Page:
As darkness fell during Alabama’s narrow escape at Arkansas on Saturday, so too did the curtain come down on a Crimson Tide dynasty that once felt like it might last forever.
Nick Saban’s teams once struck fear if not outright terror in the hearts of opponents while claiming three national championships in four years from 2009-20012. But those days are gone. Having Alabama on a team’s upcoming schedule no longer is cause for panic. These days, it means opportunity.
The more Alabama struggled to nail down a one-point victory against the Hogs, the more apparent that became.
The Razorbacks were in the process of losing a 15th consecutive Southeastern Conference game. Fifteen. But the Tide still needed two huge breaks to close them out.
The first came early in the opening quarter when Arkansas’ Kody Walker was hit and fumbled just before entering the end zone. What had looked like a certain touchdown vaporized when the ball rolled out of the end zone for a touchback.
The second came when Alabama defensive end Jonathan Allen deflected the extra point on Arkansas’ first touchdown, in the second quarter. That ultimately left the final tally at 14-13 and denied the Razorbacks a chance in overtime. It also should leave Alabama's fans feeling very lucky that their team is 5-1 and still in the AP poll's top 10.
Pronouncing the Alabama dynasty over, or at least rapidly crumbling, isn’t an overreaction to one game. With a 5-3 record in its last eight games, even the most ardent Bama fan can't contend the Tide has been rolling.
All three defeats were to ranked teams, the kind Alabama once built its reputation against: Auburn in last year’s Iron Bowl, Oklahoma in January's Sugar Bowl and Ole Miss in last week’s wake-up call that college football in Oxford is a monster on the rise.
Against Arkansas, the Tide managed to avoid what would have been Saban’s first back-to-back SEC losses since 2007. But if Alabama is truly still among the nation’s elite teams, it should have responded to the Ole Miss loss with something substantially better than a one-point squeaker against an opponent they stomped with identical 52-0 drubbings in 2012 and 2013.
Saban contended otherwise afterward, telling reporters that: ''Obviously, our team was very disappointed and responded well, I think, to what happened a week ago. It's tough on the road in this league, and our division is really, really difficult. There's no easy games.''
Saban got it right about the SEC West, where Alabama appears to be losing ground across the board. But let’s not hear any chatter about Alabama always playing with a target on its back. You want to live in the penthouse, that comes with the territory. Winning national titles in the 2009, 2011 and 2012 seasons gave Alabama a recruiting edge that helped stockpile thoroughbreds, so don’t complain if the talent pool isn’t endlessly deep.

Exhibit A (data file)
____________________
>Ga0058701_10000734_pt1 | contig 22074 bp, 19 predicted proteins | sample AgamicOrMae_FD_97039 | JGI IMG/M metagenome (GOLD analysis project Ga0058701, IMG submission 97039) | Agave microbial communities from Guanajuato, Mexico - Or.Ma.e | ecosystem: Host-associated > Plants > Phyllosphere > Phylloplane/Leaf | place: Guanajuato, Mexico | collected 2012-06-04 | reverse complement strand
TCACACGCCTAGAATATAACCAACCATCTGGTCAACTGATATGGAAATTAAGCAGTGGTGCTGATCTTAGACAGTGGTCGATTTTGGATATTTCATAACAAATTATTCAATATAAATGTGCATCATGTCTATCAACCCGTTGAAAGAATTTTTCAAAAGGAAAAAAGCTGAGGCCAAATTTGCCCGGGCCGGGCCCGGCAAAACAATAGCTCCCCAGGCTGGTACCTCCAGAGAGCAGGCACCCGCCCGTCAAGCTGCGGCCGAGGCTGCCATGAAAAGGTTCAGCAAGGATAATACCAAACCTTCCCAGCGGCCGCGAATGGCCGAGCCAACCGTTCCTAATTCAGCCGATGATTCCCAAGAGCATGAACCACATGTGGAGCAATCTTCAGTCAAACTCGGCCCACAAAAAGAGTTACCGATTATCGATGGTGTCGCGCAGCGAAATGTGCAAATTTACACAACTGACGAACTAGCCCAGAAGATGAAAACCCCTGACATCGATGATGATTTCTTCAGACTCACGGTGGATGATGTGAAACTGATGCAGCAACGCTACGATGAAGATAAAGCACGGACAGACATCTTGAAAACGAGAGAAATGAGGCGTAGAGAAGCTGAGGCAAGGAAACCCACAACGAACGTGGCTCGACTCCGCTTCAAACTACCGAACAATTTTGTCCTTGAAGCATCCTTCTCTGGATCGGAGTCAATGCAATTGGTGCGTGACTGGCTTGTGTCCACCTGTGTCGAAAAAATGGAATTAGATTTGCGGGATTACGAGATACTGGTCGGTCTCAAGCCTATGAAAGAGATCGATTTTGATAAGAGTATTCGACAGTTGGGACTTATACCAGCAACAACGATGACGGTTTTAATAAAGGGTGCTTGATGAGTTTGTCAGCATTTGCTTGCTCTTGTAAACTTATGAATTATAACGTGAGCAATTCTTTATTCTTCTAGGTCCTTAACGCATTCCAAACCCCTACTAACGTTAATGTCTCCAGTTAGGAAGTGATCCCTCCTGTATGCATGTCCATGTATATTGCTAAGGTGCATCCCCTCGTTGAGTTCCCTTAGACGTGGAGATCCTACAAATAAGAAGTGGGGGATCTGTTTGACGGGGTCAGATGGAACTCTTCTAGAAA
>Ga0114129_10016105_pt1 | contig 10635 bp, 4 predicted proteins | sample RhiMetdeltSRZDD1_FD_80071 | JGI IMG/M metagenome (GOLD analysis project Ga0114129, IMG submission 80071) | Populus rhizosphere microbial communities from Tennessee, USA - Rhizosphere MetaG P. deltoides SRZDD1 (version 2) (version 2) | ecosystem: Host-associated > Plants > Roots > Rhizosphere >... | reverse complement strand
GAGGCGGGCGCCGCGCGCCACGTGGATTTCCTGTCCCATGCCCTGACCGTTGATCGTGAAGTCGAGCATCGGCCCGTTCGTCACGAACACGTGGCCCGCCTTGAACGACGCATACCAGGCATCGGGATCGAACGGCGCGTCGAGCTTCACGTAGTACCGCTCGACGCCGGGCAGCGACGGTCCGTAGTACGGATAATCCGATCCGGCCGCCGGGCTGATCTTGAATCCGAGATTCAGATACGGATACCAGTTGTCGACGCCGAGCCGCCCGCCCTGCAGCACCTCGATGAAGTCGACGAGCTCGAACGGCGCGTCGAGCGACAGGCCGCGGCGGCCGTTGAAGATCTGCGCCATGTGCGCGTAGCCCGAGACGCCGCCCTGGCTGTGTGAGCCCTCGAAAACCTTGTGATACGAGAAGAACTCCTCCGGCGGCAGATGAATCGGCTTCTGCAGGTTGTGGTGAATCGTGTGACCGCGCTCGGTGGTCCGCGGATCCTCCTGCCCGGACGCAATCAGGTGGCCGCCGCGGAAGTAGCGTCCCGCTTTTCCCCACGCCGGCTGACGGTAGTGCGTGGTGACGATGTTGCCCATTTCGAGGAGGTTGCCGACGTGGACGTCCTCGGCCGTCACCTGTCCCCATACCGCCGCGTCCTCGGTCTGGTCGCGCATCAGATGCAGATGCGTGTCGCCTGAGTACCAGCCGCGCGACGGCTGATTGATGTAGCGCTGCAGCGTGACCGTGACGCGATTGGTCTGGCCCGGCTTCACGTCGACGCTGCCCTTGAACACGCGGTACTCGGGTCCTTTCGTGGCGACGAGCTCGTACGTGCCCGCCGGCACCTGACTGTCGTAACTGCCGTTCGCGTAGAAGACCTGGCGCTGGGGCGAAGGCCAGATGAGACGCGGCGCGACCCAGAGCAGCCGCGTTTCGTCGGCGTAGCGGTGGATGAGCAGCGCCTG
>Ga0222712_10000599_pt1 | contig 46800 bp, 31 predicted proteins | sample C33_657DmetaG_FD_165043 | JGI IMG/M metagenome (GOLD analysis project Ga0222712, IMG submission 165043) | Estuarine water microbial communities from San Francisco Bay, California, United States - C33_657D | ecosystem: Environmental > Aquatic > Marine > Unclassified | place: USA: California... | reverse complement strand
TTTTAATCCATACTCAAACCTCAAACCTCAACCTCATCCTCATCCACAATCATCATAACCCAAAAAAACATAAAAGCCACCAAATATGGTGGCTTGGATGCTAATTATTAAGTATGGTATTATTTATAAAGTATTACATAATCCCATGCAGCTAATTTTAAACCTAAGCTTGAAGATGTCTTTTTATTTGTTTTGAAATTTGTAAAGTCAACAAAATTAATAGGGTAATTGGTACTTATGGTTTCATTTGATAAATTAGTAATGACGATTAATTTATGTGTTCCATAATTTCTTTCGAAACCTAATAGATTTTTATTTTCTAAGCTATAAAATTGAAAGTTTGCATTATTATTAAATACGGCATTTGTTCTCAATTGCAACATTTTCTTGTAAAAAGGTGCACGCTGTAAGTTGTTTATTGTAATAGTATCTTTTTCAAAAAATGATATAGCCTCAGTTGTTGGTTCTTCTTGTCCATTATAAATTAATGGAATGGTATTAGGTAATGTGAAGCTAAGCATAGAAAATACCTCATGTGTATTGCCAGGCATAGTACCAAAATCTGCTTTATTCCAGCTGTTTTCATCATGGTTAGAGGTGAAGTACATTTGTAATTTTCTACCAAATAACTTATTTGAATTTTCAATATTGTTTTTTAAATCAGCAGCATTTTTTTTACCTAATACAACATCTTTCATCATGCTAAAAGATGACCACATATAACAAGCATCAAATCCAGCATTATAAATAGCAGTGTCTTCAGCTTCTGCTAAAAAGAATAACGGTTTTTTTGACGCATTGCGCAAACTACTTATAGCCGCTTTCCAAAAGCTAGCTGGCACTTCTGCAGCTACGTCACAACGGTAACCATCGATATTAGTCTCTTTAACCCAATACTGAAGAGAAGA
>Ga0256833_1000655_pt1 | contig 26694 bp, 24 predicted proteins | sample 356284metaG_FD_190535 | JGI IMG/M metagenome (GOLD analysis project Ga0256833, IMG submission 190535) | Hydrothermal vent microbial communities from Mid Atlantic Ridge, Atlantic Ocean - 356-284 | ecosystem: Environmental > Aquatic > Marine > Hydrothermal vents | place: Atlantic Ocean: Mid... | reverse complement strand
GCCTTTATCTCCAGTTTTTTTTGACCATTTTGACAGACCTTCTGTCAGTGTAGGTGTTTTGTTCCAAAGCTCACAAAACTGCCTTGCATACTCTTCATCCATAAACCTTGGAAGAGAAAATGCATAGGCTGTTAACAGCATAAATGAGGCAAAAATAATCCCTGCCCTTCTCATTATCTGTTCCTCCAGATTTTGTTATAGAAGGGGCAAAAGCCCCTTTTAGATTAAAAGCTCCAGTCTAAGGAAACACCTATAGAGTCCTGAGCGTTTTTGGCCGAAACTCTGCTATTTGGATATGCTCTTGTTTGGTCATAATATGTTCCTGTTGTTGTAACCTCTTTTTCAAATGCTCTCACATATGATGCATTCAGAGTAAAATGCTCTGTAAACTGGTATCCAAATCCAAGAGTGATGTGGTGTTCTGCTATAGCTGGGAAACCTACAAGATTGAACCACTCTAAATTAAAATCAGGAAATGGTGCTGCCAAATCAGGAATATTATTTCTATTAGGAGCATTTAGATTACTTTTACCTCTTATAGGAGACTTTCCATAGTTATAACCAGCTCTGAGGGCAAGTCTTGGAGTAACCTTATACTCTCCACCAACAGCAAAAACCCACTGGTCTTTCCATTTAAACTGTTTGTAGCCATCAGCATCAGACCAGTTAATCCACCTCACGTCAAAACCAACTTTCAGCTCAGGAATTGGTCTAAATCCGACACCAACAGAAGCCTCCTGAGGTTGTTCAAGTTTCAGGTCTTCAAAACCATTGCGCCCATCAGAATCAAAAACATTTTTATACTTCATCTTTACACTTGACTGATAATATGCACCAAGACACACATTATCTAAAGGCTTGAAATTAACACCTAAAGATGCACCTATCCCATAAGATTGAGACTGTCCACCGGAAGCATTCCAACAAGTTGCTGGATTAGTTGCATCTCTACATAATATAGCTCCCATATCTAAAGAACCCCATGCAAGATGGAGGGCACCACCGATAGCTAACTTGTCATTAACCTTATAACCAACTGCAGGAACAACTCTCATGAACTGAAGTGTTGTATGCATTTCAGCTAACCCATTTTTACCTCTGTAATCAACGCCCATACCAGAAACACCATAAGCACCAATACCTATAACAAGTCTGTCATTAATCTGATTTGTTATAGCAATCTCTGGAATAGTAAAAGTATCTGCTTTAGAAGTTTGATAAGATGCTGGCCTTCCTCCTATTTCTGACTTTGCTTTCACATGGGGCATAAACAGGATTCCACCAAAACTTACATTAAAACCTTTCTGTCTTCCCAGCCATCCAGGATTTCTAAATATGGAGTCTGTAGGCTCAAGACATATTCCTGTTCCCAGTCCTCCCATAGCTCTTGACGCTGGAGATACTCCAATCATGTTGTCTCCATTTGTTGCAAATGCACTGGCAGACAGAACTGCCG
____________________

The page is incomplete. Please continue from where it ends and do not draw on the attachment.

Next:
The fact is that the Tide would have been hard-pressed to beat any other SEC West team with the way they played Saturday.
Looking ahead, next week’s game against Texas A&M might as well be named the Regrouping Bowl for both teams, and the Nov. 15 showdown with soaring Mississippi State looms as a potential embarrassment.
This was Saban’s 100th game at Alabama, and he’s 84-16 since arriving in Tuscaloosa. But that was just about the only positive number generated for him on Saturday.
Arkansas scored numerical victories all over the stat sheet. It won the count for first downs, 18-10, for total yards, 335-227, and for rushing yards, 89-66.
Midway through the third quarter, Alabama had only three rushing yards, and the rain was causing some problems. But the Tide’s total yardage was a season-low, way worse than the 396 than they managed against Ole Miss, and light years from the 645 they piled up on Florida.
Dynastic teams don’t get worse as the season grinds on. They don’t run into new problems that need solving, like Alabama’s four fumbles on special teams, two of which were lost. They punish opponents, they improve and they look forward to punishing again.
That’s not where Alabama is these days, as it showed in the fourth quarter when quarterback Blake Sims’ failed quarterback sneak looked more like a slam-dunk try than a crucial 4th-and-1 attempt.
Sims leapt vertically when he need only a few horizontal inches. That led Saban to bemoan that:
Well that was the ugliest-looking quarterback sneak I ever saw. I mean we run the quarterback sneak and we teach a guy how to run a quarterback sneak and we never ever taught that.
And if Saban has hopes of keeping the Alabama dynasty intact, that's not the only lesson he needs to get right in the very near future.
Tom Weir covered college football as a columnist for USA Today.